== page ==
It’s tempting to think of today’s Wall Street as a technocracy with a thin human overlay. Brokers flashing hand signals on exchange floors were long ago replaced by humming server farms. The white-shoe deal-making of years past has given way to a global, diverse, hardwired marketplace that, in many ways, is more science than art. We think of threats to the system’s fairness and stability in terms of rogue algorithms and synthetic derivatives, not human frailty.
This summer’s LIBOR-rigging scandal shattered that image. The London Interbank Offered Rate—the critical benchmark used to set interest rates on trillions of dollars’ worth of financial products, including most people’s mortgages and student loans—was exposed as a moving target, all too manipulable by a small handful of opportunistic traders.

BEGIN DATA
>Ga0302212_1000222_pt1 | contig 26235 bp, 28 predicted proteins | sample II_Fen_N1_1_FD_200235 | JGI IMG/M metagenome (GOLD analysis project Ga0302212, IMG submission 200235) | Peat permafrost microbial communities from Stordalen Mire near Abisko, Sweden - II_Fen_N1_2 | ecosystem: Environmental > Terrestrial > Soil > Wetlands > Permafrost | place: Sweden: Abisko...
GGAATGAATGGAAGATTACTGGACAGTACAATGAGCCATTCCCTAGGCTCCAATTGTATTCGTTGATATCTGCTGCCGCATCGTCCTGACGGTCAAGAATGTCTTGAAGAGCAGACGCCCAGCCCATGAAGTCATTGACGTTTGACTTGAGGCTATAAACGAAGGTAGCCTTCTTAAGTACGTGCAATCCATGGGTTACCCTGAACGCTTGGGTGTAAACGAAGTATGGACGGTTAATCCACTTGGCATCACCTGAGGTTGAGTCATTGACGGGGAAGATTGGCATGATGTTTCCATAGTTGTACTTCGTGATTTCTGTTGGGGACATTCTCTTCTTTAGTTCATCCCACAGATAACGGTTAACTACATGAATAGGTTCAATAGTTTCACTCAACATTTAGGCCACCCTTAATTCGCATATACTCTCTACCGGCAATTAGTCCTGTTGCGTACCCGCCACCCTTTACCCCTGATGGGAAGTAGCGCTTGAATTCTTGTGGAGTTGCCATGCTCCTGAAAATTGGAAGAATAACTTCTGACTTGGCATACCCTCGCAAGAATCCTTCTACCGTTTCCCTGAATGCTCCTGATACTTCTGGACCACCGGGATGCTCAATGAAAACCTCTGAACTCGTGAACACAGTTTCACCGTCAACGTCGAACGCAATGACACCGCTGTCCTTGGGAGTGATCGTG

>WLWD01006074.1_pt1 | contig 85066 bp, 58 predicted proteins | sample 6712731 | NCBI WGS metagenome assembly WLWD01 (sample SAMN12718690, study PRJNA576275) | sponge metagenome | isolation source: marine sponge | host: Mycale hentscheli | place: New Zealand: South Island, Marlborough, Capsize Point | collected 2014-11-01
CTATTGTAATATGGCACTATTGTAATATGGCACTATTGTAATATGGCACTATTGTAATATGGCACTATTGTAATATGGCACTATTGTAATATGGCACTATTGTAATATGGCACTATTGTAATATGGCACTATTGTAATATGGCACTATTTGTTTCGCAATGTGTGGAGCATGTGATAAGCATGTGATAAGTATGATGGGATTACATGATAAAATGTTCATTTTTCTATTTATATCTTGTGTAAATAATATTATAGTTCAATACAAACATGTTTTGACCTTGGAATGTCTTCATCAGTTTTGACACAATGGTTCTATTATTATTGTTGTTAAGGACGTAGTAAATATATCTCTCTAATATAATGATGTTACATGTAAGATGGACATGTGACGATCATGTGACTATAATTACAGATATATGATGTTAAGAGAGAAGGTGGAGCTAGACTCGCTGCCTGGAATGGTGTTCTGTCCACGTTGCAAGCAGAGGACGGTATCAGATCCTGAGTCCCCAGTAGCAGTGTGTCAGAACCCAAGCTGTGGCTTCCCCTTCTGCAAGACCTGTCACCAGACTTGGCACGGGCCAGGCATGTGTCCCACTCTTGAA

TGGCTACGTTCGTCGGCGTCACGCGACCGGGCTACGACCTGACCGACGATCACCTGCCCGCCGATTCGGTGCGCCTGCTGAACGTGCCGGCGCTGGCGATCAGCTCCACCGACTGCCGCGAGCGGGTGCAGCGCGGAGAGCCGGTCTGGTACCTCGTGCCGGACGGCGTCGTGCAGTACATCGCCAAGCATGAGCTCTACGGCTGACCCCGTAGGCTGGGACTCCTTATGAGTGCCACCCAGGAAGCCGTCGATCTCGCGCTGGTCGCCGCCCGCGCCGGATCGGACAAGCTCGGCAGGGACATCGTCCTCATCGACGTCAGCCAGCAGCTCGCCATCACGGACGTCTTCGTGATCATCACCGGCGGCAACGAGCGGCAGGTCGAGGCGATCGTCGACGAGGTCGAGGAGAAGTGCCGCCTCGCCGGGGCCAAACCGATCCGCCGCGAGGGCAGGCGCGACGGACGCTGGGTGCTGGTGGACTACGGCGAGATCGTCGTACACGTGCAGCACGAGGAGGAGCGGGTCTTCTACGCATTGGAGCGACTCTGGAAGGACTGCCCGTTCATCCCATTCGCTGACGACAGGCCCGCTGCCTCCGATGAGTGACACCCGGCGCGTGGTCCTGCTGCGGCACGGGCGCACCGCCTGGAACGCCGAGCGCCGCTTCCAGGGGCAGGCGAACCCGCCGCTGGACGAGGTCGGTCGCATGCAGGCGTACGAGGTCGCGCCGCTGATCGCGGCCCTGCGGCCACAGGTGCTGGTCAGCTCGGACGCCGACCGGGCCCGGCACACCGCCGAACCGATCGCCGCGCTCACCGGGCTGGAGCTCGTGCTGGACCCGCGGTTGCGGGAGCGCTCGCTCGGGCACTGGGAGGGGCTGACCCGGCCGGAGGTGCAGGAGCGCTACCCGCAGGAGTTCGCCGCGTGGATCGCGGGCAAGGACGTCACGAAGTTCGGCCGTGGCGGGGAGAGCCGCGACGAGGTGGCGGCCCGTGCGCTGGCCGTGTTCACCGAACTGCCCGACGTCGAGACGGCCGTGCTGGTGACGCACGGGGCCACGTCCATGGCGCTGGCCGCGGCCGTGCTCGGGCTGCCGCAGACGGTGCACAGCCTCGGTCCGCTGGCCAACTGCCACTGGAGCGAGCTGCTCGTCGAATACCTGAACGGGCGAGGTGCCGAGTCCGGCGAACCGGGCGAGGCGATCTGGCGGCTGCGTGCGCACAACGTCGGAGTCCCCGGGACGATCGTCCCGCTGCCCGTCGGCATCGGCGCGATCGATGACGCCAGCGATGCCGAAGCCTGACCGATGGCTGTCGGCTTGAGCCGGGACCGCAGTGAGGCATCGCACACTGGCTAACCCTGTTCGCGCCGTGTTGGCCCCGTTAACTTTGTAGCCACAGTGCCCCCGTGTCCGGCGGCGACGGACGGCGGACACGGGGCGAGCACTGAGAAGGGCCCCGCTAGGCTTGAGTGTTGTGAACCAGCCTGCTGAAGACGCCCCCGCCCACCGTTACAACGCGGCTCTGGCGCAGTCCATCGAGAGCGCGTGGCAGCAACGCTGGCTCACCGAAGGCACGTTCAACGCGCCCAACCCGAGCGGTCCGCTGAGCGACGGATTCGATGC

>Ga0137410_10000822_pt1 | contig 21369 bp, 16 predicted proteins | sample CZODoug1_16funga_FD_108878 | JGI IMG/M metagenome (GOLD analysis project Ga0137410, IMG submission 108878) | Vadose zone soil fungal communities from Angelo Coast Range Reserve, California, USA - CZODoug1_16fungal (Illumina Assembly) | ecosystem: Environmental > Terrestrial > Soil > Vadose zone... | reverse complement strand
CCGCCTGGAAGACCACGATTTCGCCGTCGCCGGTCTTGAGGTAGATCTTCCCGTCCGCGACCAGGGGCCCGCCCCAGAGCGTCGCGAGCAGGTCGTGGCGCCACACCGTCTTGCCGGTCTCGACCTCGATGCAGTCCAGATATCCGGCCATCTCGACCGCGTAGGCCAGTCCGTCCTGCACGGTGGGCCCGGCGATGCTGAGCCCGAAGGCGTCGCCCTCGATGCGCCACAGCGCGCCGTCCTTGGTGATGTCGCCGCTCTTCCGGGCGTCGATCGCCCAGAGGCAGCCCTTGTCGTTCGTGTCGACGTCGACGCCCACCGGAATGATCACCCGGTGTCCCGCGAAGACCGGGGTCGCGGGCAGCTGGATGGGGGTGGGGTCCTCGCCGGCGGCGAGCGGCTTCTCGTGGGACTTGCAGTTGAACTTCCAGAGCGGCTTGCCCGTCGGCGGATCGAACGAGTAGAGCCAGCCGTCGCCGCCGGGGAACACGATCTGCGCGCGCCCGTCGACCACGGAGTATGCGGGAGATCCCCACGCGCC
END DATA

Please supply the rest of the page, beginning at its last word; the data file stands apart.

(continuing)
“There’s an obvious flaw in the setup of the market,” says Tim Loughran, a finance professor at Notre Dame’s Mendoza College of Business. “If there’s a number and you can work it to your advantage to make a profit, wouldn’t you be interested in doing it?”